Viral hepatitis is a common infection and predominantly affects the kids, teens and adults who lead active lives and engage in both amateur and competitive sport-related activity.
Major ways through which these bloods borne pathogens are transmitted to athletes are
- Utilization of common contaminated syringes for drug injection
- Bleeding wounds during sports
- Getting tattoos
- Sharing personal belongings of one another
Ask Your Kid
- Regular hand washing, especially after going to the bathroom and before eating
- Wash fruits and vegetables before eating them
- Not to eat raw shellfish, such as raw oysters
- Get the vaccine
- Proper first aid methods should be adopted to deal with bleeding and body fluids. In case a player is bleeding side-line him/her until the bleeding has stopped. Cover the wound and clean up blood. Should an accident involving your child with HBV occur, you can always reconsider if you want to share this information with the coach, should you feel there was an exposure that warrants post-exposure treatment.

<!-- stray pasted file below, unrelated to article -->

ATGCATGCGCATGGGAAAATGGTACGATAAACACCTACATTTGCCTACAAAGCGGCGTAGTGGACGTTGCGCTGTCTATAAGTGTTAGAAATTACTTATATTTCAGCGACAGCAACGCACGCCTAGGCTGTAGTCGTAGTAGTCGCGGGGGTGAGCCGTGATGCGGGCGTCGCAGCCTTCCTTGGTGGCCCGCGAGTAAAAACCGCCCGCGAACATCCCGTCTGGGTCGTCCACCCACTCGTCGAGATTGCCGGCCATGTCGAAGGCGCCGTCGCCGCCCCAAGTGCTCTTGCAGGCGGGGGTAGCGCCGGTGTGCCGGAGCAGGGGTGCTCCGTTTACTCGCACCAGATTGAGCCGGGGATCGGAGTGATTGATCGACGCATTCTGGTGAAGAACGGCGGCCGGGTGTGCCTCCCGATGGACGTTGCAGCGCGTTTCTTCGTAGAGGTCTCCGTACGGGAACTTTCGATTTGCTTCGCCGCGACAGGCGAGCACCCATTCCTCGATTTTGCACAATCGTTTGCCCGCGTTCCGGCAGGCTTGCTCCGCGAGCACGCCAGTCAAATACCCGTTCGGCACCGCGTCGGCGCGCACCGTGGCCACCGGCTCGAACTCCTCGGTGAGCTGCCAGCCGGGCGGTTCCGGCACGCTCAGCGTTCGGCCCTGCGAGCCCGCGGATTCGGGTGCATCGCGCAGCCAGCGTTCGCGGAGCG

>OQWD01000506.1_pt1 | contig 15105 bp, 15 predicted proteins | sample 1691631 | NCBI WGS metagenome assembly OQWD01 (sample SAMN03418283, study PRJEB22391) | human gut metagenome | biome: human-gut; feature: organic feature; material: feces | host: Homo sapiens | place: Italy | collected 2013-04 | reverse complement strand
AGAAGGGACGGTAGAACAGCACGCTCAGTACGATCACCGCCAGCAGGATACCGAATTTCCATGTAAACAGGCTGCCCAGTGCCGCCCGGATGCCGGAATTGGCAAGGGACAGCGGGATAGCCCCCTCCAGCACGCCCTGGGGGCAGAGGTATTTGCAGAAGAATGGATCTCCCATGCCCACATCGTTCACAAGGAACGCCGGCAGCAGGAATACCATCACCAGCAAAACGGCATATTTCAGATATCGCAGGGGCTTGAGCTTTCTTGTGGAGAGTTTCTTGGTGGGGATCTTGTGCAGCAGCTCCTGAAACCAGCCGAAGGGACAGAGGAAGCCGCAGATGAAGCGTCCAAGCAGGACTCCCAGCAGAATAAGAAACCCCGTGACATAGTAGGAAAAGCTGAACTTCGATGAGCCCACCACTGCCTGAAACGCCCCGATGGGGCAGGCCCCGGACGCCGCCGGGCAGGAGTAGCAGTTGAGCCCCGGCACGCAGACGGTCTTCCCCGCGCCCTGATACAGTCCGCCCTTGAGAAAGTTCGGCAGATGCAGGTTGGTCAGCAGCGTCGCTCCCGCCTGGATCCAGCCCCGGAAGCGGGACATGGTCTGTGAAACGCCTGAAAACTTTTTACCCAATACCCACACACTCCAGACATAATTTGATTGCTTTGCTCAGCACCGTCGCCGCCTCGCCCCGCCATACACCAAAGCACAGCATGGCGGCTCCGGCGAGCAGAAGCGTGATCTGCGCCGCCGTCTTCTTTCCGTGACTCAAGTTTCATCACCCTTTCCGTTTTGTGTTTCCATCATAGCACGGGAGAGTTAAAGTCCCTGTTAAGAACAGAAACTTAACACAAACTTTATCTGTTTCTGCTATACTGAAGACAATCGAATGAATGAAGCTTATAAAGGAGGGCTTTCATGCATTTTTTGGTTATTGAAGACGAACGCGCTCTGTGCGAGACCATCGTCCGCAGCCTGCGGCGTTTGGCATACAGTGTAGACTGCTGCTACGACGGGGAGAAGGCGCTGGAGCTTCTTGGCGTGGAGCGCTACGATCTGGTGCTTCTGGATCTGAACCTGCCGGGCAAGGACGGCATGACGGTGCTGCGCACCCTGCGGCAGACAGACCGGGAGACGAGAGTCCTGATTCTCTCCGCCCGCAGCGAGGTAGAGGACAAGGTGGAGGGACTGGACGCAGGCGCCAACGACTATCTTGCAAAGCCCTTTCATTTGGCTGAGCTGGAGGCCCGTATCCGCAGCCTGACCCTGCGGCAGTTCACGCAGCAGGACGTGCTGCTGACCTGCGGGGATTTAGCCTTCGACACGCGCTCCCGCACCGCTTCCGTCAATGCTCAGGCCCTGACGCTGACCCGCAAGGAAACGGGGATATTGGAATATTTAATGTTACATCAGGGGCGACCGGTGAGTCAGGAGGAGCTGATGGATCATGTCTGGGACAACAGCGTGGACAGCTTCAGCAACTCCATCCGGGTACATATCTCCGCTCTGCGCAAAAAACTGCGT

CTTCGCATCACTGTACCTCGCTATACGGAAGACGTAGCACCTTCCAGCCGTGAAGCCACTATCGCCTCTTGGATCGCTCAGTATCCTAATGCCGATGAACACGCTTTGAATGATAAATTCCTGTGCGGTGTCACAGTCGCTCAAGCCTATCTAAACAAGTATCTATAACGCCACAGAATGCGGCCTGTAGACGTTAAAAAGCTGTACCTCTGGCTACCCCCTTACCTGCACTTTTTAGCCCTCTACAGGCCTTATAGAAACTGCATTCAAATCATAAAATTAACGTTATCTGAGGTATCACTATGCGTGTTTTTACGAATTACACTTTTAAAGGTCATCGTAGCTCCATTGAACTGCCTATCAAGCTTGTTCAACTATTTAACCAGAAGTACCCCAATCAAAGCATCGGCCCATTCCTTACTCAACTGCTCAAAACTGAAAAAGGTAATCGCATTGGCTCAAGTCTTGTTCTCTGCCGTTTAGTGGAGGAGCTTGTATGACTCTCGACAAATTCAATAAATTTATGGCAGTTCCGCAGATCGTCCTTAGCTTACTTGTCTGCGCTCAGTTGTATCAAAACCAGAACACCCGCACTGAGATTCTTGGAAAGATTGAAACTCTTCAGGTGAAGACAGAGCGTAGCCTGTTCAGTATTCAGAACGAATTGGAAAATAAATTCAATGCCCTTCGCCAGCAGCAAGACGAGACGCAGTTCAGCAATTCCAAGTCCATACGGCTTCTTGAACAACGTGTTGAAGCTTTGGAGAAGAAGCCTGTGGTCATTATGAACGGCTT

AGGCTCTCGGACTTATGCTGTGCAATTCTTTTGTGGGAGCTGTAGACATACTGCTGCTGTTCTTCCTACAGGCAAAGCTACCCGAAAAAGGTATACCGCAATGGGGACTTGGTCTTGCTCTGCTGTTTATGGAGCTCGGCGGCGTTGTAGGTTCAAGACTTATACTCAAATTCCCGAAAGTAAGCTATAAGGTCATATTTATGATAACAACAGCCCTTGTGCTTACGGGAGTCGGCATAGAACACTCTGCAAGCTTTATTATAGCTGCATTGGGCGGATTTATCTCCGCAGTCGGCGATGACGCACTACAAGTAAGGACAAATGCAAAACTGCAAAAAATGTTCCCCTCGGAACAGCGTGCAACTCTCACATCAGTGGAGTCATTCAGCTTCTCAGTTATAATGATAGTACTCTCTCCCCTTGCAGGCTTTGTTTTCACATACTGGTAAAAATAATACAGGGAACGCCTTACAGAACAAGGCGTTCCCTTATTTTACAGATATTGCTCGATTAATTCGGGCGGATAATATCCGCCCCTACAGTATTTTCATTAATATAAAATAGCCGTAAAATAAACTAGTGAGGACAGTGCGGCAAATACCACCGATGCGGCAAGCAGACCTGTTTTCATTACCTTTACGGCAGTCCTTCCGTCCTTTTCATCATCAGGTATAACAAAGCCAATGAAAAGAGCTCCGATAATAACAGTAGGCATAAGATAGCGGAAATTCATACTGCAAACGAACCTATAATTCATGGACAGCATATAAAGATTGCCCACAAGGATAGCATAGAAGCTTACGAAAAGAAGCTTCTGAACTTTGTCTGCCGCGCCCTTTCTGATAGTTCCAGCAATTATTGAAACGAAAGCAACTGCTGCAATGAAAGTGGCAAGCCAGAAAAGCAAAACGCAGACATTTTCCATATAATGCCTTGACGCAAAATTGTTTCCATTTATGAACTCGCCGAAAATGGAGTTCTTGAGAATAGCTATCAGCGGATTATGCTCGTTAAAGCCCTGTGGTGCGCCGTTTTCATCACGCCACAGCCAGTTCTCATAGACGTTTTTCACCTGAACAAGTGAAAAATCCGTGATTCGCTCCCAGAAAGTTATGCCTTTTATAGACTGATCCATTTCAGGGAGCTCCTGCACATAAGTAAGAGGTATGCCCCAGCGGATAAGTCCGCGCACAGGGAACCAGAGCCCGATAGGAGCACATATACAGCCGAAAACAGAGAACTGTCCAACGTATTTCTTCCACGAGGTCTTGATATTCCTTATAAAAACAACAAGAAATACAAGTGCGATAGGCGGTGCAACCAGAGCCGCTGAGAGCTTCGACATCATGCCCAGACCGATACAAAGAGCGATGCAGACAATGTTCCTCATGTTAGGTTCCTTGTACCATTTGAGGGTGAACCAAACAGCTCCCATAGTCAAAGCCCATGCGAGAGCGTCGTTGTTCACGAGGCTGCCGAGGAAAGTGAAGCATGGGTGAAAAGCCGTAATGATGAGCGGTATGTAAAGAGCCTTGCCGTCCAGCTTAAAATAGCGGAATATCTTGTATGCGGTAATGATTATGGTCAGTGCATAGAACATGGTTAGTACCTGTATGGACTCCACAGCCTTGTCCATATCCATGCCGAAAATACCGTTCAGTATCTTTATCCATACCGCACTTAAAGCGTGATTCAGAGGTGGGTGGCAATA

- Constantly counsel players about the risks of viral transmission during sports.
Identifying The Symptoms
Some kids with hepatitis do not show any signs of having the disease. Others may have these symptoms:
- Feeling extra tired
- flu-like symptoms — throwing up, feeling hot, etc.
- yellowing of skin and whites of eyes
- belly pain (especially on the upper right side)
- dark brown pee
- light-colored stools (poop)
- Poor appetite for days in a row or weight loss
Horizontal transmission of hepatitis B in contact sports is an issue to which health care professionals should pay careful attention. Keeping close contact with team members and the sharing of food and drink may increase the likelihood of spreading enteric forms of viral hepatitis, and a small risk of sports-related transmission of hepatitis B and C virus exists.